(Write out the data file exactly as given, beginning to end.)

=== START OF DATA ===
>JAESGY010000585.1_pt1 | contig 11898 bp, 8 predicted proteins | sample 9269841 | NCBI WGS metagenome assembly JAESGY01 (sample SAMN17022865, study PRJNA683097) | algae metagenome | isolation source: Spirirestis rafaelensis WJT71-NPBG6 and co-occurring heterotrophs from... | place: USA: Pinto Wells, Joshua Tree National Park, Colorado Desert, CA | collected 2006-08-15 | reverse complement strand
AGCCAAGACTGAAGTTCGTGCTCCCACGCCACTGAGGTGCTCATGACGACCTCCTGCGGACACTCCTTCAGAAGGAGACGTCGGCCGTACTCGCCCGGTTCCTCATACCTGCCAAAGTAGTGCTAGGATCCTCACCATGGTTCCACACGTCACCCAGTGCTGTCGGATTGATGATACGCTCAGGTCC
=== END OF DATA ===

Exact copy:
>JAESGY010000585.1_pt1 | contig 11898 bp, 8 predicted proteins | sample 9269841 | NCBI WGS metagenome assembly JAESGY01 (sample SAMN17022865, study PRJNA683097) | algae metagenome | isolation source: Spirirestis rafaelensis WJT71-NPBG6 and co-occurring heterotrophs from... | place: USA: Pinto Wells, Joshua Tree National Park, Colorado Desert, CA | collected 2006-08-15 | reverse complement strand
AGCCAAGACTGAAGTTCGTGCTCCCACGCCACTGAGGTGCTCATGACGACCTCCTGCGGACACTCCTTCAGAAGGAGACGTCGGCCGTACTCGCCCGGTTCCTCATACCTGCCAAAGTAGTGCTAGGATCCTCACCATGGTTCCACACGTCACCCAGTGCTGTCGGATTGATGATACGCTCAGGTCC